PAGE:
It is always necessary to consider the purpose of a provision. As I explained in my post on the FC decision, the purpose of the PM(NOC) Regulations is to provide a pharmaceutical patentee with what amounts to an automatic interlocutory injunction when faced with generic entry in the market. A crucial difference is that instead of the assessment of the likelihood of success on the merits that would be undertaken in an application for an interlocutory injunction, the trigger for the statutory stay is simply that the patent is listed on against the drug on the Patent Register. There is nonetheless a functional parallel between these requirements. Likelihood of success in a patent action depends on likelihood of success on both validity and infringement. The fact that the patent has been examined and granted establishes some likelihood of success in respect of validity. The likelihood of success in respect of infringement, on the other hand, is determined by the criteria for listing the patent against the drug on the Register. As explained in the RIAS to the 2006 Amendments, under the original Regulations, as interpreted by the courts, the criteria for listing were too generous, with the consequence that a patent could be listed, and thus trigger the automatic stay, even though the patent might be irrelevant to the drug at issue. As noted by the FCA [43], the 2006 revisions were intended to make the listing requirements stricter. But that does not tell us how strict. Given that the purpose of listing is to ensure a sufficient likelihood of infringement to warrant granting an automatic stay, in my view it follows that the patent should be eligible for listing if a generic version of the drug would necessarily infringe the patent.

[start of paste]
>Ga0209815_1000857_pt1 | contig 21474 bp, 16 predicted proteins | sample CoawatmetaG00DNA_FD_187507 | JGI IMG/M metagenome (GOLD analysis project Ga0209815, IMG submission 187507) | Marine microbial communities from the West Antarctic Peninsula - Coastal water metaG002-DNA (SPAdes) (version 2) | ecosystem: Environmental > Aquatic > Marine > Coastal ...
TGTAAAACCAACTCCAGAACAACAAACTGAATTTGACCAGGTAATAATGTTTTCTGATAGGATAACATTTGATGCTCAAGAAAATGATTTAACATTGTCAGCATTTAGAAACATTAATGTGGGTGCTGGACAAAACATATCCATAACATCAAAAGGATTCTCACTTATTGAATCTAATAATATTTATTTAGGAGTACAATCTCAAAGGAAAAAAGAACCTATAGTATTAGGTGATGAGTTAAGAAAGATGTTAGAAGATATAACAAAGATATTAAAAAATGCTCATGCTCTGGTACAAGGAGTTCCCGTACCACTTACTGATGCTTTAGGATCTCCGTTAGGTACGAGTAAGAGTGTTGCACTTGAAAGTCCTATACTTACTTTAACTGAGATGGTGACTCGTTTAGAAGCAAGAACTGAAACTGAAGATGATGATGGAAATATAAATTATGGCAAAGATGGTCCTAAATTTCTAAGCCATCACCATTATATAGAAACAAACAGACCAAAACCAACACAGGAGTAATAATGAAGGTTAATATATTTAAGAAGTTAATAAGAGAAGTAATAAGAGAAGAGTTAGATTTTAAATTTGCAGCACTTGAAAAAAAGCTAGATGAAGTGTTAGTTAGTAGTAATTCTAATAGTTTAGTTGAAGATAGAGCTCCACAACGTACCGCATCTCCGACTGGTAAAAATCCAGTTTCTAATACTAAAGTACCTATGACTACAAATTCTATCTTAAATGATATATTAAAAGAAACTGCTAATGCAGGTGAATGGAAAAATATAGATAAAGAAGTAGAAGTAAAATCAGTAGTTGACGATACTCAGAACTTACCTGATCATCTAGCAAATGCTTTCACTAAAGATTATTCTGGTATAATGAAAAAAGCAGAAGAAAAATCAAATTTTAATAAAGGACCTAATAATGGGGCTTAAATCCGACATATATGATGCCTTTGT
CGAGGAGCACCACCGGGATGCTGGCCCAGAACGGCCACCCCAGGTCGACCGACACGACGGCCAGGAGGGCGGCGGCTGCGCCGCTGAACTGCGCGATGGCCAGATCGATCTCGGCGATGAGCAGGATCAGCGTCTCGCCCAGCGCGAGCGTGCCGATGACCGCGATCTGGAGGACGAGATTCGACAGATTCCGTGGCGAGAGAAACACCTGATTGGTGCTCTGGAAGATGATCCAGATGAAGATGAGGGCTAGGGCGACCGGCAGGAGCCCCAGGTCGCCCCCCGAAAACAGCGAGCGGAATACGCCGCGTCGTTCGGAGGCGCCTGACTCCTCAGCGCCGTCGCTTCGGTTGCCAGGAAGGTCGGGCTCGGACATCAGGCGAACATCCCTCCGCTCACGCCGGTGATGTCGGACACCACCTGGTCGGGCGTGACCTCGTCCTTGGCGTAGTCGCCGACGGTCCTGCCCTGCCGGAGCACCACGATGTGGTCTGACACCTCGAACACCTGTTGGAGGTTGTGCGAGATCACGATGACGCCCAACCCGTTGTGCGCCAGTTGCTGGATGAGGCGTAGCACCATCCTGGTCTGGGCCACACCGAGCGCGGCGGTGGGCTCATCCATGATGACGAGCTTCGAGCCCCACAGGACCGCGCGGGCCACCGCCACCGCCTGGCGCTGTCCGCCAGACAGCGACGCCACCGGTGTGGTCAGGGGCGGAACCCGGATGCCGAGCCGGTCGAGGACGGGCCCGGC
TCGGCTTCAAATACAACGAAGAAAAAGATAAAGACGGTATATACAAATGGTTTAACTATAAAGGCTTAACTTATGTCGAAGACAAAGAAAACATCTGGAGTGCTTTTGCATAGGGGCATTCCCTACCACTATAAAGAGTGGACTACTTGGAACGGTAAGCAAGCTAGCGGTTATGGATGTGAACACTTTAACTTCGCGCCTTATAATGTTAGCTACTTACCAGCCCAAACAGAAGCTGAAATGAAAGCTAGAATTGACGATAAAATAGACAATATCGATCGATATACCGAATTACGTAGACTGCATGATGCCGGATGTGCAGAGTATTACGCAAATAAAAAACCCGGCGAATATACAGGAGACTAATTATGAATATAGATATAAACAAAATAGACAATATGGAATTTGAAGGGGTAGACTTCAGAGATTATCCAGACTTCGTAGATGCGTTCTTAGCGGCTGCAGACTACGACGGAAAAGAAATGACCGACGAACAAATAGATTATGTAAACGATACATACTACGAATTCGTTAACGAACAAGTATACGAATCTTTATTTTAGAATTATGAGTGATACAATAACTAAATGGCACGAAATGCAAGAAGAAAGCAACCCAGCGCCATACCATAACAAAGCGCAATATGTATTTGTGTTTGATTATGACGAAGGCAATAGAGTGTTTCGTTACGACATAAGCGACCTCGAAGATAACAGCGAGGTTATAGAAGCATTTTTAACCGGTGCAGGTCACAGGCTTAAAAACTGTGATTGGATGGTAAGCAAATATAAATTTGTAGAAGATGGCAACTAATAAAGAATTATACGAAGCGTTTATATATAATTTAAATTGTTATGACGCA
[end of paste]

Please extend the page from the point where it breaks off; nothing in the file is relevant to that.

The principle that a statute should not be interpreted so as to give absurd consequences is a kind of sanity check for a purposive interpretation. If an interpretation would give an absurd result in light of the purpose of the provision, then it is not consistent with that purpose. In my view the extreme product specificity requirement insisted upon by the FCA leads to absurd consequences. For example, as I noted in my post on the FC decision, suppose a patentee discloses and claims a revolutionary new class of drugs that cures cancer. Routine work subsequently leads to the identification of the specific species of that class that is most effective, and the patentee obtains an NOC for that species. Under the FCA interpretation of the product specificity requirement, the genus patent could not be listed against the species drug, notwithstanding that any generic version would necessarily infringe and no patent could be obtained for the species. How far will specificity go? As another example, suppose that patent for a new drug claims “compound X and its pharmaceutically acceptable salts” as well as several specific salt forms. Through routine testing the patentee subsequently discovers that another salt, not specifically named, is preferable, and gets an NOC for that salt form. Could the patent be listed against that drug? In that case it might be said that the medicinal ingredient is compound X, not the salt. But if that is true, why isn't it also true that "the" medicinal ingredient in COMPLERA is the NNRTI, which happens to be riplivine?

The FCA interpretation emphasized the use of the definite article “the medicinal ingredient” in the regulations [39]. While it is true that the provision uses the definite article, I do not see how that compels the FCA’s conclusion. To simplify, suppose that the patent claimed NNRTIs and the drug was rilpivirine alone. It seems to me that as a matter of ordinary grammar, that patent “contains a claim for the medicinal ingredient.” Even accepting that the medicinal ingredient is rilpivirine, and not any NNRTI, the patent contains a claim “for” riplivirine, in the sense that the sale or manufacture of riplivirine would infringe. At the very least the words of the provision are “reasonably capable of bearing” that interpretation, and so should be interpreted in accordance with the purpose of the legislation.

In summary, at one extreme, a patent should not be eligible for listing if it could not possibly be infringed by a generic version of the drug; at the other extreme I would have thought that it must be eligible for listing if it would necessarily be infringed by a generic version. There is a great deal of room between these two extremes for debate as to where the precise line might be drawn. But I must admit that I find it very difficult to understand why the Minister and the FCA have adopted a position that lies at the extreme end of the spectrum.